Chapter 13 – My Tent Clinic
SIM Ethiopia had an impressively good administration. When we arrived in Ethiopia in 1966, SIM asked for my nursing registration from Canada. They put it through the Ethiopian government system for an Ethiopian registration for me. Back then many little clinics and hospitals run by Missions like SIM made up the medical care in Ethiopia. It was a good system and continues to this day but with more regulation from the Ethiopian government.
On the basis of my registration, the current SIM administration suggested we go ahead and start a clinic.
I was delighted to hear this. A clinic, no matter it’s size would require some kind of building. So we decided that a tent would get us started on a temporary basis until permits and a building materialized. Even if it did have a dirt floor!
We had been given a square white tent with a large flap that opened one entire wall. We decided to erect the tent under a large tree not far from our little tin house. With a makeshift examining table, some wooden shelving and “BD boxes”, I was ready for business.
These “BD” wooden boxes were about the size of a small trunk in which our SIM Business Department sent supplies from Addis Ababa, including all the medications. Steel banding was used to secure them. They were recycled over and over again.
We opened in early November with eight to ten patients each day.
I wish you could have visited my clinic. It was a hive of activity from 8:30 a.m. until 1:00 p.m.
Next to the 10′ x 10′ floorless tent were benches made of blocks and boards on which the patients waited. At this point, our fellow worker, an Ethiopian named Alemu, was my translator and clinic evangelist. As the patients waited, they heard the story of God’s love for them by tape in their own language.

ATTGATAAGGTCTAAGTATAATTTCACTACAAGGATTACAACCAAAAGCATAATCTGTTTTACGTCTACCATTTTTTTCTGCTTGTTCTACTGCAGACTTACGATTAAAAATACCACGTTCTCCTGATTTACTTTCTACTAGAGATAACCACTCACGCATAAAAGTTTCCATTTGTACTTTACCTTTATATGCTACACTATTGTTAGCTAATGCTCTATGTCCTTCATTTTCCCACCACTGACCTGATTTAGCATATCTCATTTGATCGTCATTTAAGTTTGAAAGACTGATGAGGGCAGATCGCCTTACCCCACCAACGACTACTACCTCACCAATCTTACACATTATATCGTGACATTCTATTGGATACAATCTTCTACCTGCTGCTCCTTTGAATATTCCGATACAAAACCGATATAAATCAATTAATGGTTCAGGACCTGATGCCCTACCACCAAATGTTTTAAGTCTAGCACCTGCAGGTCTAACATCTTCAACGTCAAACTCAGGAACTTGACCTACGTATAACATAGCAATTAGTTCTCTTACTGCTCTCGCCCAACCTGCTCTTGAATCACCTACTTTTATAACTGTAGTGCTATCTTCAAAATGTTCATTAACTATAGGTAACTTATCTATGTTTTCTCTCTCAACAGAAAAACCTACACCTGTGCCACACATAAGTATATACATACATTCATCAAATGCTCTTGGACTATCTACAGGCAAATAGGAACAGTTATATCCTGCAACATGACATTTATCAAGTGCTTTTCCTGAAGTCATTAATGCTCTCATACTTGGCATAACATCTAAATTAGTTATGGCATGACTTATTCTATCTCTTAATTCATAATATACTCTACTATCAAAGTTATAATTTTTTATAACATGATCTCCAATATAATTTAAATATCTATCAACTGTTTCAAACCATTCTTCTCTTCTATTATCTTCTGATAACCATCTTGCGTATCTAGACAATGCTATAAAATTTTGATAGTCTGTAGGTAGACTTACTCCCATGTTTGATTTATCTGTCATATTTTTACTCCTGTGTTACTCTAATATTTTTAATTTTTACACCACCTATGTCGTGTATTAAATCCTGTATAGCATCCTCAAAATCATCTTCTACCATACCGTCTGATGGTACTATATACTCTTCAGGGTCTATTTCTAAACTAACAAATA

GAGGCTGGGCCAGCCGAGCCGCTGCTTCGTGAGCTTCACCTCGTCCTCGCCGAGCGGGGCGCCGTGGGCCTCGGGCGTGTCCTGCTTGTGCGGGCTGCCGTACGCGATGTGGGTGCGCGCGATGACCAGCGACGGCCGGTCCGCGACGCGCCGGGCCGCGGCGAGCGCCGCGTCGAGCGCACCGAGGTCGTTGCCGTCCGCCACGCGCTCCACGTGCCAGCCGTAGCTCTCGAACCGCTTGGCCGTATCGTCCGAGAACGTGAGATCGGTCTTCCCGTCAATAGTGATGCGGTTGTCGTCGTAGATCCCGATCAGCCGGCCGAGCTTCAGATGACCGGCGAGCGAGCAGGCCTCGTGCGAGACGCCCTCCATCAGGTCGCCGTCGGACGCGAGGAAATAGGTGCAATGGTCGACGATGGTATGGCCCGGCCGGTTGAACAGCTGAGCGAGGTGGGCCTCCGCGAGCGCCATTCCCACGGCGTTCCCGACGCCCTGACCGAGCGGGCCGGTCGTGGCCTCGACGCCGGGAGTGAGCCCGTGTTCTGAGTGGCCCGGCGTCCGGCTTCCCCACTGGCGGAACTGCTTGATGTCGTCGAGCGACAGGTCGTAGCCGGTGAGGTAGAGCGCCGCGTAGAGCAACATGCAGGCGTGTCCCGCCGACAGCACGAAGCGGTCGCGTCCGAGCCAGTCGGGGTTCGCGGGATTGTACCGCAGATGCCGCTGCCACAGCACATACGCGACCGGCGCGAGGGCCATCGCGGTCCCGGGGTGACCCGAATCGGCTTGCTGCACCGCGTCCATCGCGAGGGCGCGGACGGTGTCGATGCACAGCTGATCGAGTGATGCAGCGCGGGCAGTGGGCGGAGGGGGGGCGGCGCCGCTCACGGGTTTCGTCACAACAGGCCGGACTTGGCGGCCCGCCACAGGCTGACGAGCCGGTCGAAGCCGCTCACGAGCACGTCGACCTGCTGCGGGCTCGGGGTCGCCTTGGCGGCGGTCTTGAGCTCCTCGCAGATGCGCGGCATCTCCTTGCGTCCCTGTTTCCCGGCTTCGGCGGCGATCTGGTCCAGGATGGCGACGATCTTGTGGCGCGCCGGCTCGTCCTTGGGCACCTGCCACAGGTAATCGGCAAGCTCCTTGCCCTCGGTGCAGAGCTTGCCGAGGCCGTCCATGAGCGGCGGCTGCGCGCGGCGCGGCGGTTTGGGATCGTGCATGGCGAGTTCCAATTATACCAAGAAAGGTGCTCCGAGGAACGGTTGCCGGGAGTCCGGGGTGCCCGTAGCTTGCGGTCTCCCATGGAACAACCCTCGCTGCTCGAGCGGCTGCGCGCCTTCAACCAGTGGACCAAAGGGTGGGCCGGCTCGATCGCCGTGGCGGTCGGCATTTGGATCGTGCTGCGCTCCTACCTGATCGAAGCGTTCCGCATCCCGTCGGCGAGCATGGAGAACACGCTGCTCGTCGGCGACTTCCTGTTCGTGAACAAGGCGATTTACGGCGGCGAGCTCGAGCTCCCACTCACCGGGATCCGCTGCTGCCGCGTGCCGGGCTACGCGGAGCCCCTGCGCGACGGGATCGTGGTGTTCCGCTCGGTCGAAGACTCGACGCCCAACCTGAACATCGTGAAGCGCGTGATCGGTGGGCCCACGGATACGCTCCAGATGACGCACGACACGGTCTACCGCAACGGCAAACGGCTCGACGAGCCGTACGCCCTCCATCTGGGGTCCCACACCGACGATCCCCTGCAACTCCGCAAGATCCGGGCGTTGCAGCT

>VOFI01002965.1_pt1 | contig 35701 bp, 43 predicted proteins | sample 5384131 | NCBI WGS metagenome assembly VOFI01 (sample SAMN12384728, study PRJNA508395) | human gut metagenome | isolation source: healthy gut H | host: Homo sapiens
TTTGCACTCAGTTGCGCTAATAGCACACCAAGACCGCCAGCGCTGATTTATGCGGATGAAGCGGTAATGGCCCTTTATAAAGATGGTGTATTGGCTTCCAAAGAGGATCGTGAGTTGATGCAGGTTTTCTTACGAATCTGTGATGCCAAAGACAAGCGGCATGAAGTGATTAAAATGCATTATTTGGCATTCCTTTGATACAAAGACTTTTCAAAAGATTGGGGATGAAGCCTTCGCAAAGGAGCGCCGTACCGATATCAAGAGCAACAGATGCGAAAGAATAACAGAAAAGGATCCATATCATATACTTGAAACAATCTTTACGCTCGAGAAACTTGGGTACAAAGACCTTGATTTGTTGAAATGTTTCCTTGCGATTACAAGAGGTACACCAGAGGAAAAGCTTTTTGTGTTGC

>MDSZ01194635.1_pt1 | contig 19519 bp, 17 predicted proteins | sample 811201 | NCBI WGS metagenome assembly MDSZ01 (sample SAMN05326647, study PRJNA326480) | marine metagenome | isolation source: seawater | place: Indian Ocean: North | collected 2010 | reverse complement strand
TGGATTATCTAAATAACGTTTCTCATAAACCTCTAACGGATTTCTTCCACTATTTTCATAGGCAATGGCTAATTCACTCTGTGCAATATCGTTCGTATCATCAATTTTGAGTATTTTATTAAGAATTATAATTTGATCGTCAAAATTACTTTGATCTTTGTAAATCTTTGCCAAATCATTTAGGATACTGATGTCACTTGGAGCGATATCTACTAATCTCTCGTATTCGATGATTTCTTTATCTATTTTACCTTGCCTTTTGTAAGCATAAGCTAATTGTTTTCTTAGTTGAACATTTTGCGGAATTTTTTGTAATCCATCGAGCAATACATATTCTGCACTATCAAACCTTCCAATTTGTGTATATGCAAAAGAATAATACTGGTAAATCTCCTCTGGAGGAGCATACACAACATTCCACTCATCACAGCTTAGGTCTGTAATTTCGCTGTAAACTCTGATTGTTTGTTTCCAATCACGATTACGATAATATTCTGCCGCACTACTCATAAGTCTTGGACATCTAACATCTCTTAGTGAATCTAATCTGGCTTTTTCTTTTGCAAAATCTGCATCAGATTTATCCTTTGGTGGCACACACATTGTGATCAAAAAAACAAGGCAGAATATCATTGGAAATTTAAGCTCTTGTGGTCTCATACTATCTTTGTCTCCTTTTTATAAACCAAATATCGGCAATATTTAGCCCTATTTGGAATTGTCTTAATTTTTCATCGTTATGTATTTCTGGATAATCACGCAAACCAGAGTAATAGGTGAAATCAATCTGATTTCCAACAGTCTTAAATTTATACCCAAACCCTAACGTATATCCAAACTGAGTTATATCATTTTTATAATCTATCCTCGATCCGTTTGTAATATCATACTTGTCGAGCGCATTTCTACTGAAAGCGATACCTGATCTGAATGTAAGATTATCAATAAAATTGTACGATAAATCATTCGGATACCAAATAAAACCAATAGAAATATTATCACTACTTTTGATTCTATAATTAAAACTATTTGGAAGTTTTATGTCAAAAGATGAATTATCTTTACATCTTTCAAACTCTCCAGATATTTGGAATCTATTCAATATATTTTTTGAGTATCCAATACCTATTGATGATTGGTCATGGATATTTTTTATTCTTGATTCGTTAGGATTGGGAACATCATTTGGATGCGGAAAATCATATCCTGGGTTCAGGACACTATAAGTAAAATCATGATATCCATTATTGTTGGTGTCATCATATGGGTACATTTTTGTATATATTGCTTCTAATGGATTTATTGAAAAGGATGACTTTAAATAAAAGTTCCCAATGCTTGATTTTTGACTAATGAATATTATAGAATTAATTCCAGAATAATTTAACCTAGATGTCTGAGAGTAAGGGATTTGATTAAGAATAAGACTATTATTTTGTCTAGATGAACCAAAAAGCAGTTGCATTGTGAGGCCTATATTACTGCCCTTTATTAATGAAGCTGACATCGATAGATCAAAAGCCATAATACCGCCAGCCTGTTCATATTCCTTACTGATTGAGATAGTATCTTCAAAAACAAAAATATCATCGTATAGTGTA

As the clinic got better known, I treated up to 20 people on any given day. About a third of the patients were babies and were brought, sometimes a distance of up to two hours walk, snuggled on their mother’s back, covered over by her cowhide cape or homespun shawl. Some of the more common complaints were whooping cough, diarrhea, scabies and burns. I also saw a lot of malnutrition.
I wrote a clinic card for each patient, and sometimes with much giggling on the mother’s part, I had to help name the baby before I could give it a card!
It was really a blessing for the people to have cheap medical help like this. Our big SIM pharmacy in Addis Ababa made many of our medicines and MAP (Medical Assistance Program) in the States provided a lot of our bandaging, etc. A penicillin injection only cost 40 cents for an adult.
The miracle drug penicillin came to Ethiopia as an injection. So most people attending the clinic wanted their medication by injection. A pediatric sulpha solution the pharmacy made was a great help to me in treating babies with infection.
However, I wish you could have peeped in the tent when it was time for them to pay up! (They were just charged the basic wholesale cost for treatment.) First I had to convince them that this was not like the market; they could not barter for the medicine. But after that, they just sat and thought about it. Then Alemu would say, “Ok, now pay.” Then they started getting at the money. It might be tied in a corner of a man’s white shawl. That would only take about two minutes to be slowly parted with. But it also might have been wrapped in a small rag inside a tiny drawstring bag, and that bag might, in turn, be secured in the folds of a lady’s turbaned head scarf! These were poor people and cash was always scarce.